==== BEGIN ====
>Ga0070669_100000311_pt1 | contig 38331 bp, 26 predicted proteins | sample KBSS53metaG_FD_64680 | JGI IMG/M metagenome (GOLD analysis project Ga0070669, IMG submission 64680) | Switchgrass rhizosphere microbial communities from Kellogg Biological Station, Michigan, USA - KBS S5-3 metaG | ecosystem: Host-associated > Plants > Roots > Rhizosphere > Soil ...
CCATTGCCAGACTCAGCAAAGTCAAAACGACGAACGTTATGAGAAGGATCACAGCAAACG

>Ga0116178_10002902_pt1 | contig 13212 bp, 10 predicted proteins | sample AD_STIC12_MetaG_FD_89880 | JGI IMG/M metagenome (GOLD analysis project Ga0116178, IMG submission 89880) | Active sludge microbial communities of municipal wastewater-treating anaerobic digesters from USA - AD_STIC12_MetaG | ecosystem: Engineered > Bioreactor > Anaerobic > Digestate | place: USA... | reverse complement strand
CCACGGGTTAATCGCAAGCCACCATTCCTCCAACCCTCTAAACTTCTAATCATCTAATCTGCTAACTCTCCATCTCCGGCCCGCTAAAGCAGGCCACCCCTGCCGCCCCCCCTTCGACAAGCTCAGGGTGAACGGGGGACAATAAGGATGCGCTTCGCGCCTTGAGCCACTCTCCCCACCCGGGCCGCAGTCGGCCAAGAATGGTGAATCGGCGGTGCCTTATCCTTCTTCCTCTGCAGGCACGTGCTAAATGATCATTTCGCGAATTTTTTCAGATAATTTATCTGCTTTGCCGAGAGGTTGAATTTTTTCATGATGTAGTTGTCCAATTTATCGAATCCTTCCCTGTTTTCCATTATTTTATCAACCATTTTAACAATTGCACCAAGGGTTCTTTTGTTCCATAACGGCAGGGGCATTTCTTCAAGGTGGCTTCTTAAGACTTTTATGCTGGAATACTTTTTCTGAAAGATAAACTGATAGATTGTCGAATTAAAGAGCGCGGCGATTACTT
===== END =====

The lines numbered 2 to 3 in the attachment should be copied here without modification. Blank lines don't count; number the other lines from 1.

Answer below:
CCATTGCCAGACTCAGCAAAGTCAAAACGACGAACGTTATGAGAAGGATCACAGCAAACG

>Ga0116178_10002902_pt1 | contig 13212 bp, 10 predicted proteins | sample AD_STIC12_MetaG_FD_89880 | JGI IMG/M metagenome (GOLD analysis project Ga0116178, IMG submission 89880) | Active sludge microbial communities of municipal wastewater-treating anaerobic digesters from USA - AD_STIC12_MetaG | ecosystem: Engineered > Bioreactor > Anaerobic > Digestate | place: USA... | reverse complement strand